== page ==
Investigator Mills testified that he had the Appellant sit on the truck's tailgate. He looked into the clear plastic container and saw "a couple of plastic baggies containing methamphetamine ice," which looked like ice crystals. Investigator Mills read Miranda warnings to the Appellant, searched him, and found $166 on his person. Investigator Mills then searched the truck and found additional plastic containers. Some of the containers contained marijuana, and some of the containers contained baggies of what appeared to be methamphetamine ice residue. Investigator Mills stated, "Through my training and experience I have seen having the baggies where you have one large quantity of a drug you break that large quantity down to smaller quantities to be able to distribute or sell." Investigator Mills described the amount of marijuana as "small." He said that some of the marijuana was "raw" and that some of it was in "roach" cigarettes. Investigator Mills also found a glass marijuana pipe with burnt marijuana residue inside the bowl of the pipe.

         Investigator Mills testified that the LCSD seized the Appellant's money and truck and that the Appellant did not challenge the seizure. While Investigator Mills was explaining the seizure paperwork to the Appellant at the jail, he asked if the Appellant was employed. The Appellant said yes but that he "had to sell drugs to help make ends meet."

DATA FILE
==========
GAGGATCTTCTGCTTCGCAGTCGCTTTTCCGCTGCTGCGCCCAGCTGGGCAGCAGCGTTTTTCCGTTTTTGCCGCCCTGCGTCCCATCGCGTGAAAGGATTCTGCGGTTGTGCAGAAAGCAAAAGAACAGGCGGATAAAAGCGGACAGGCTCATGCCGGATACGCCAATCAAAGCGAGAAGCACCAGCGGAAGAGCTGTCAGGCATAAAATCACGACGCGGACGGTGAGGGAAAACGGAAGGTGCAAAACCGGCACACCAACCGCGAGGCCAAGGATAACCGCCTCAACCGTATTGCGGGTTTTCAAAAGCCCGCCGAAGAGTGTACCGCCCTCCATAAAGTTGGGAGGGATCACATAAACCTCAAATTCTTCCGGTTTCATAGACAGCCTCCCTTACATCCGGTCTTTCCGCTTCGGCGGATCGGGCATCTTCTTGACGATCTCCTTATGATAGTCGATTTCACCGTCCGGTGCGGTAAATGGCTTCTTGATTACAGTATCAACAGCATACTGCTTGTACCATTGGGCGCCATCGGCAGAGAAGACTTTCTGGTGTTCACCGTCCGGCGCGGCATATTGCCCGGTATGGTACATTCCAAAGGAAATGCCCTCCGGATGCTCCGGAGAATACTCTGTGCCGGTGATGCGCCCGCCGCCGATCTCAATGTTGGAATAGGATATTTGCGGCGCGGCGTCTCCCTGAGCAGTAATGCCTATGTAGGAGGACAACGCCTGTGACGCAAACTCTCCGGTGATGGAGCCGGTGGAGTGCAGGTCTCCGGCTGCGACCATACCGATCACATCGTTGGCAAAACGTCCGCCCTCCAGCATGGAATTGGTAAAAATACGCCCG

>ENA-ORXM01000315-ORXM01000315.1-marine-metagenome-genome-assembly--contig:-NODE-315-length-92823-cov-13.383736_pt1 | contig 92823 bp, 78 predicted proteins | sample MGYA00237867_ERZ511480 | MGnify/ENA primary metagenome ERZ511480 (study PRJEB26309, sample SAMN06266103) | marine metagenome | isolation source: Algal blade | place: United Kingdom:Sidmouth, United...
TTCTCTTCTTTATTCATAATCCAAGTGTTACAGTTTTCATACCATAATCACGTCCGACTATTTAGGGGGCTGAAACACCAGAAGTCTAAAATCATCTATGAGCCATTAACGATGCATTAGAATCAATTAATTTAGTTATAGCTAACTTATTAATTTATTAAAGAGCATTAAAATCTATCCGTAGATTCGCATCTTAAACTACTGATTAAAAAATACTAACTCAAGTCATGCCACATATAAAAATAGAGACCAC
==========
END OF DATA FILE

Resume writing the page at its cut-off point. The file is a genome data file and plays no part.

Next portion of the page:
On cross-examination, Investigator Mills acknowledged that the drugs in the baggies could have been for the Appellant's personal use. Marijuana residue in the glass pipe suggested personal use of the marijuana.

         Sergeant Mike Pitts of the LCSD's Narcotics Unit testified that about 10:00 p.m. on March 18, 2017, he and Investigator Mills were traveling on Cheatham Road. They saw a white pickup truck exit a driveway and turn left in front of them. The officers followed the truck and noticed that it was "traveling at a high[er] rate of speed than the posted speed limit." Sergeant Pitts estimated that the truck was traveling sixty-five to seventy miles per hour and said that the truck also was "traveling in the wrong lanes, taking up both lanes." Sergeant Pitts got "right up behind" the truck. He said that his headlights were shining into the pickup truck, that the driver was not wearing a seatbelt, and that he activated his blue lights for a traffic stop.

         Sergeant Pitts testified that the driver turned left onto Old Elkton Pike. However, instead of pulling onto the right shoulder, the driver crossed the oncoming lane of traffic and drove the pickup onto the left shoulder. Sergeant Pitts said that the driver's door opened six to eight inches and that a clear container was "tossed out." The truck pulled forward ten to fifteen feet and came to a stop, and Sergeant Pitts stopped behind it. Investigator Mills approached the passenger side of the truck while Sergeant Pitts exited his police vehicle. Sergeant Pitts said he "took about two steps and observed a white clear container laying on the edge ...